THE BORROWER’S CONTRIBUTION
Applicants are expected to contribute funds separate from the loan into their businesses, a contribution called an “injection”. This is essentially the cash–“capital”–put towards a potential investment by the applicant. When borrowers have what is called “skin in the game”, lenders consider them to be less likely to miss loan payments.
This means that if a business owner is applying for a loan to purchase, for example, a new food truck for their restaurant business, they will need to invest a certain percentage towards the total cost, as a down payment. Most lenders will require at least a 20% injection in the business, while California Capital allows for a 10%-20% injection depending on how much the applicant has invested in the business already. (Factors such as industry experience and credit history also affect a lender’s ability to be flexible with cash investment requirements).
For potential borrowers looking to strengthen their ability to contribute towards an investment, Ms. Fletcher’s advice is straightforward: save your money, as well as any receipts or invoices for business spending, as they could count towards your contribution.
A TANGIBLE ASSET TO BACK A LOAN
To ensure against a complete loss, most lending banks require some tangible asset to be taken as collateral. This could be land, property (such as a vehicle or other physical capital), or residence. To ensure equitable access to financial services, California Capital approaches collateral slightly differently.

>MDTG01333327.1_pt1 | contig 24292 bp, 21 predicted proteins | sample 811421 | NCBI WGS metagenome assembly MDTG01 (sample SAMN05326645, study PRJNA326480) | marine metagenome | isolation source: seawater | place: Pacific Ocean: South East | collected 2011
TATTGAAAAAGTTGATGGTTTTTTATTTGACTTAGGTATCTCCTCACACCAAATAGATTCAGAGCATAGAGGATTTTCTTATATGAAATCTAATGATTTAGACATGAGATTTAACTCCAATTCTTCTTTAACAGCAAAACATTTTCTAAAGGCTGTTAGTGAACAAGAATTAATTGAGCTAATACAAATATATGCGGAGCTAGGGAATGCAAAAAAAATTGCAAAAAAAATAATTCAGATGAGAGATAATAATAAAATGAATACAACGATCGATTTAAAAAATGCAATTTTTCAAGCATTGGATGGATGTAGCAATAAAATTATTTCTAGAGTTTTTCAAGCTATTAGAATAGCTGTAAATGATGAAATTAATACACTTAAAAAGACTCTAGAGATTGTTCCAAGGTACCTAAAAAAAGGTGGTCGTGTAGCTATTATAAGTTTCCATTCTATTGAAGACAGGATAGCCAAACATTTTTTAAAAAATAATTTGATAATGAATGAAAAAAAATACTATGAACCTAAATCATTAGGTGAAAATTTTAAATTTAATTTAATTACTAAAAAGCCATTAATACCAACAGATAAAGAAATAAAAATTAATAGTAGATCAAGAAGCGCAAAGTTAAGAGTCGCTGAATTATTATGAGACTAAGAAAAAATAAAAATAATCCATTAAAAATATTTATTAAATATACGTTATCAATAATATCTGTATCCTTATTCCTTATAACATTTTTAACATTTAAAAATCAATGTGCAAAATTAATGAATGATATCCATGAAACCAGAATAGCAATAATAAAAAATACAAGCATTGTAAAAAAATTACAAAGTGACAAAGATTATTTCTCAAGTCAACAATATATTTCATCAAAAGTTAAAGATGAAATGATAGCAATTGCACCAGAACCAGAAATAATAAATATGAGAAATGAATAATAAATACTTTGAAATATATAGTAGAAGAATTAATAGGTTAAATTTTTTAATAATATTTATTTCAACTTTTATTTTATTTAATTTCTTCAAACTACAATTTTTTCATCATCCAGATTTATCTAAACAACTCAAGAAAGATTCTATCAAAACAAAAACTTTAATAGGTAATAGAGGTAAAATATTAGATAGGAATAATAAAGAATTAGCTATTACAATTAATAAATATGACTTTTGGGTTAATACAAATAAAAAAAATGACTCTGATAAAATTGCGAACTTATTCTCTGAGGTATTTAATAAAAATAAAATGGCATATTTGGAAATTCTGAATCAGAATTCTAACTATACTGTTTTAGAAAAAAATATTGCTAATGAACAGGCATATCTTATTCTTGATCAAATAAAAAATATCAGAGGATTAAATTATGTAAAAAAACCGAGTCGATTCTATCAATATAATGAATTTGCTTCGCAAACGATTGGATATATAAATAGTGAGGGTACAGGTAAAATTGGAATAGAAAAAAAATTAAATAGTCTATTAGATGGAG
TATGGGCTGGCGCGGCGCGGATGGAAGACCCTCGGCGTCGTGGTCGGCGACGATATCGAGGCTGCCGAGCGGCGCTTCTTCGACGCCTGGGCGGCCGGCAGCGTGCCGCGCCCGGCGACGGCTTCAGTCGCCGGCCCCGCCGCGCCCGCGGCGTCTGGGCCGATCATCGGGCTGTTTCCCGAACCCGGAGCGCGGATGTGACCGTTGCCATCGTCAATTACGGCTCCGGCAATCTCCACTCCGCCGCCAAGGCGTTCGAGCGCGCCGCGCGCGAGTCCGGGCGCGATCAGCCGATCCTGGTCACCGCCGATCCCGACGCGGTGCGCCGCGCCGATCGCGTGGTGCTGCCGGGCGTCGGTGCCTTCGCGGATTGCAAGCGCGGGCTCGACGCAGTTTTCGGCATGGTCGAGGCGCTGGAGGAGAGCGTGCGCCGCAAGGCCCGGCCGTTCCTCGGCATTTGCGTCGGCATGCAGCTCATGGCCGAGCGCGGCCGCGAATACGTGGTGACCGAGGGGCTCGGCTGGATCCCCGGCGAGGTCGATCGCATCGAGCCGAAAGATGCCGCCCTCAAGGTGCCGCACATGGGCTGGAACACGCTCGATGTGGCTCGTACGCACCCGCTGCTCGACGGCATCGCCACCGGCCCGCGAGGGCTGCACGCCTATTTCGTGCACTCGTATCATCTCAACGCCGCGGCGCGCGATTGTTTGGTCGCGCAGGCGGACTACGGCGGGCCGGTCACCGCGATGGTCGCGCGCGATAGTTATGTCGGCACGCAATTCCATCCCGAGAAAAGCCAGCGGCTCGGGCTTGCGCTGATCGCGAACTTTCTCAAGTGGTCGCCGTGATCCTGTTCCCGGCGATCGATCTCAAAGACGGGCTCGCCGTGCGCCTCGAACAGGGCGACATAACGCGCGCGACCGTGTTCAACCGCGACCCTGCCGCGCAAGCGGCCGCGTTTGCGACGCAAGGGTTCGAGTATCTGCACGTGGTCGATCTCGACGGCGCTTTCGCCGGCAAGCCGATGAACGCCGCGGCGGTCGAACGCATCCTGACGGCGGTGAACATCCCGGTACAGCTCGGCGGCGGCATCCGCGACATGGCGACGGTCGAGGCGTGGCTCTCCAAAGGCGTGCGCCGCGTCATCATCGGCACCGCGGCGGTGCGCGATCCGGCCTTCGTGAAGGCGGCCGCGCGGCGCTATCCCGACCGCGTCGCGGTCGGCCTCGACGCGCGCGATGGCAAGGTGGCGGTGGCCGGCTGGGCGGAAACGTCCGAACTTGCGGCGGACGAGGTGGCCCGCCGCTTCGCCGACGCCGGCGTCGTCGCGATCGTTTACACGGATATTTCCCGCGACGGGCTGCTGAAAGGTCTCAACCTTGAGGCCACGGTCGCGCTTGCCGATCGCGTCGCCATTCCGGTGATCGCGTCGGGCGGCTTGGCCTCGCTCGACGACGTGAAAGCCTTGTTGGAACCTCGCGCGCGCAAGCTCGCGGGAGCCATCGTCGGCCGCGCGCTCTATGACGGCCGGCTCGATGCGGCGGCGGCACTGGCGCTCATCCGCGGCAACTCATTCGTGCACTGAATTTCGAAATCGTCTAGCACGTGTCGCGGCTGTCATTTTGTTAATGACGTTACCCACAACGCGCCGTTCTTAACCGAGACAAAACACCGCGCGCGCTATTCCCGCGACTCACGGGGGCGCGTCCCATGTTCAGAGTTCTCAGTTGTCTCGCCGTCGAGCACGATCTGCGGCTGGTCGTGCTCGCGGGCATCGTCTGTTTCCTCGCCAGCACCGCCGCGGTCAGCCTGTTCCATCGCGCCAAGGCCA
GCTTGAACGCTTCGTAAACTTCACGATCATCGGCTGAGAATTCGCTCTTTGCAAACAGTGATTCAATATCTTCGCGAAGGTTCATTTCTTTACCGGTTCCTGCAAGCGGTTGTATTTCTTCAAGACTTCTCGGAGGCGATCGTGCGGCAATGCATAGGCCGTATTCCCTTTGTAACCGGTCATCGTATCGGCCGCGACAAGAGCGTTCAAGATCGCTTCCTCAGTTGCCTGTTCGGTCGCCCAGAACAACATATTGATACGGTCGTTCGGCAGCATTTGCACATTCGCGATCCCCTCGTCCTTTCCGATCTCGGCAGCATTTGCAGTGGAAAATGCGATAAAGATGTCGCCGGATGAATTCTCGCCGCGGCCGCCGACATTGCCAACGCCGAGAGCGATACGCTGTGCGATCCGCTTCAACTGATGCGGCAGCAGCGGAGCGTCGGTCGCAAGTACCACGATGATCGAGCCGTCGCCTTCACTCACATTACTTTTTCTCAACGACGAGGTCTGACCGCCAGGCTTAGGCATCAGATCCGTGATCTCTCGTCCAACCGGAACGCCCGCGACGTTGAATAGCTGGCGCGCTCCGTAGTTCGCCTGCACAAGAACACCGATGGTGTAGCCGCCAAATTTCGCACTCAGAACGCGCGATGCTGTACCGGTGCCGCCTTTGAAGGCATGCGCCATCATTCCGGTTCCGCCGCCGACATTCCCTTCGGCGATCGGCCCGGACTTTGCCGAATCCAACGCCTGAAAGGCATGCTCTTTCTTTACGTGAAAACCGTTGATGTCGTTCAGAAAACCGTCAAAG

“Many of our borrowers do not own homes or have collateral they can pledge, which is why they come to us for financing,” explains Ms. Fletcher. California Capital does require, at minimum, a UCC-1 filing on business assets. “If we are financing a truck or a piece of equipment with a cost or value that exceeds $5,000, we will take a lien on that equipment or truck.” That is fairly standard practice.
“But if, for example, the loan is for working capital (salaries, utilities, marketing, advertising, lease payments), and there is assets to take as collateral, then California Capital will still offer a loan assuming the business demonstrates the ability to repay the loan and other of the 5 Cs of Credit are met (i.e. industry experience, cash contribution, healthy credit).”
One way in which California Capital operates loan guarantees similarly to traditional lenders is that any business owner who has 20% or more ownership interest in the company must personally guarantee the loan–meaning they promise to pay back the loan if the business fails.
DETAILS OF THE LOAN AND ITS PROPOSED USES
The details of a loan, such as the interest rate and amount of the principal amount, can be affected by the conditions of a business, the industry, and the economy. This can also be the proposed uses of the loan (i.e., if it is intended to be used on specific physical capital), and is influenced by the applicant’s preparation.
“We [also] take very seriously the experience a borrower has in the industry, how prepared they are in asking for a loan, the types of training they have taken, if they’ve reached out for technical assistance when needed, who they have on their team –CPA, bookkeeper, attorney, business advisor,” explains Ms. Fletcher.
While all lending institutions approach The 5 Cs of Credit a bit differently, applying for a loan is a thorough process. Potential borrowers should be ready to provide detailed documentation, but should also be hopeful about the opportunities available to them. Criteria are strict, but resources are available. California Capital considers all applications, whether start-ups or existing businesses, and does not restrict lending to particular industries.